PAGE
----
Floppy disk drives of the late ’70s and early ’80 are typical of standards in computing of that era. In theory, they are standard, in practice there is enough variation that you can’t just plug bits together and expect them to work.
TANDOS was designed to work with 5.25 inch disks, the 3.5 inch disk drive standard was created in 1983, right at the end of the Microtan era. In making a system work today their reduced size, reduced power needs and greater reliability makes them very attractive, but to use them the variations in the standard need to be allowed for.
TANDOS records in Modified Frequency Modulation encoding (MFM). The easiest drives to source are from the time when 1.44MB floppies were used in PCs. The 1.44MB standard does not use MFM encoding but all of these drives should support the older 720K format which was an 80 Track double sided double density MFM format. TANDOS only records in single density but this is identical to double density from a hardware point of view. The other twist to the standards introduced by IBM was in the cabling of the interface, and particularly the handling of the drive select connections. This requires a special cable to connect IBM standard drives to TANDOS.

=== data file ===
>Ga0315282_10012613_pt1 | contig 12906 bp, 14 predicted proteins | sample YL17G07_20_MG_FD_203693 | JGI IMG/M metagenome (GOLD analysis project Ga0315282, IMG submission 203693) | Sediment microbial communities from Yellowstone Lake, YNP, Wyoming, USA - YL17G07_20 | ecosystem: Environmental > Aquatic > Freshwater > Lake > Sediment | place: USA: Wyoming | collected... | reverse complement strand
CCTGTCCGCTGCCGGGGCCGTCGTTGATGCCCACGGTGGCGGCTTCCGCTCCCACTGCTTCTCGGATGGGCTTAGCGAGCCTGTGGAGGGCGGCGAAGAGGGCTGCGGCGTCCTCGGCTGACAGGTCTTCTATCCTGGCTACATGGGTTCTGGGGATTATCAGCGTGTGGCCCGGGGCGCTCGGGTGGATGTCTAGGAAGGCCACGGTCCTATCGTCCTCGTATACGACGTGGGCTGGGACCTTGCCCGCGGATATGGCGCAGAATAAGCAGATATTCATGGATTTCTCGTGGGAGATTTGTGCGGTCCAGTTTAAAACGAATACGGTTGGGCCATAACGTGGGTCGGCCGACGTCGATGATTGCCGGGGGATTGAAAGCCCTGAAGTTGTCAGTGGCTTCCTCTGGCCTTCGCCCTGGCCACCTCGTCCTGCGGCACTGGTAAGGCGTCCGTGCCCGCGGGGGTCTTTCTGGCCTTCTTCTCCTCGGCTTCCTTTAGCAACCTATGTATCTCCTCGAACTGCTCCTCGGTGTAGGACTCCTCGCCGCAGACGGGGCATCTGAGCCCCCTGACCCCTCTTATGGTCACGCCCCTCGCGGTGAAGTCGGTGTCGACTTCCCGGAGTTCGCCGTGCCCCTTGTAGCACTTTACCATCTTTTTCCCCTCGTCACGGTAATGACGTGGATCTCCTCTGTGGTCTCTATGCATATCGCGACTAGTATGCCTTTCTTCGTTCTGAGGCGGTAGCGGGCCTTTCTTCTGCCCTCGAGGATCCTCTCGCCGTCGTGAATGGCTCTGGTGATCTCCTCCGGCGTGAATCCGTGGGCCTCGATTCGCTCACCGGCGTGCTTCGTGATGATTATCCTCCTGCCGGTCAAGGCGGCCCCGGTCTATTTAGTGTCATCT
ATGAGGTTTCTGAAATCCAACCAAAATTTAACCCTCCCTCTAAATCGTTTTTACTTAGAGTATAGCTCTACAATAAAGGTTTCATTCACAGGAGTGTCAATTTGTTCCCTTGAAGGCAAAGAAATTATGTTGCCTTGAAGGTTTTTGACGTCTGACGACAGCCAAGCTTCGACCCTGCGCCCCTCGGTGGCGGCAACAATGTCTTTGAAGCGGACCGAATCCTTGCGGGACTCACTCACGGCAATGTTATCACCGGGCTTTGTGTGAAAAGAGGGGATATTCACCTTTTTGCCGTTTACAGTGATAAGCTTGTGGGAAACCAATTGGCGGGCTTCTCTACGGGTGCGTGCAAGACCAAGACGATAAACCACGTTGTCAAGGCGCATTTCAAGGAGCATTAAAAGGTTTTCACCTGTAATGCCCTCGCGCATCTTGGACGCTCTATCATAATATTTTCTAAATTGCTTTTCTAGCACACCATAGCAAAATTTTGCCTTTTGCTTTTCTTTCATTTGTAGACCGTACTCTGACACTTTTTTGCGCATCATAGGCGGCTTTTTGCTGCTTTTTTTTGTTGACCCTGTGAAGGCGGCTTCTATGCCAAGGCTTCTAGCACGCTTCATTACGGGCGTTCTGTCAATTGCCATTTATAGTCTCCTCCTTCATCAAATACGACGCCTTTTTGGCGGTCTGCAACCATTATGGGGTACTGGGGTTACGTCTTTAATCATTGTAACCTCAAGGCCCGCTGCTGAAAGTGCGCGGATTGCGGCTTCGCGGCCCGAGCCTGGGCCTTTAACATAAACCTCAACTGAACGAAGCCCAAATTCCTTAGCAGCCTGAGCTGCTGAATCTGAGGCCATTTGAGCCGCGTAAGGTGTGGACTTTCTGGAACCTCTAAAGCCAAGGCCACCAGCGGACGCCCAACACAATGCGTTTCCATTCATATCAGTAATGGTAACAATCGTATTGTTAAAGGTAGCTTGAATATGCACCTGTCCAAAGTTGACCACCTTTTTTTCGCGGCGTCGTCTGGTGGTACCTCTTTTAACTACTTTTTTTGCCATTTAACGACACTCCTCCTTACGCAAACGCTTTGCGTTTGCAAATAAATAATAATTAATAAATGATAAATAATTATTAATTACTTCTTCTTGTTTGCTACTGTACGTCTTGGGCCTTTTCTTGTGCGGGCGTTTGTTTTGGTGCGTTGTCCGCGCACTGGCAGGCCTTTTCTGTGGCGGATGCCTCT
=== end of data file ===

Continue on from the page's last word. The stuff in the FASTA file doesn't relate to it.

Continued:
On my system I have 2 drives working reliably. Full technical details can be downloaded below.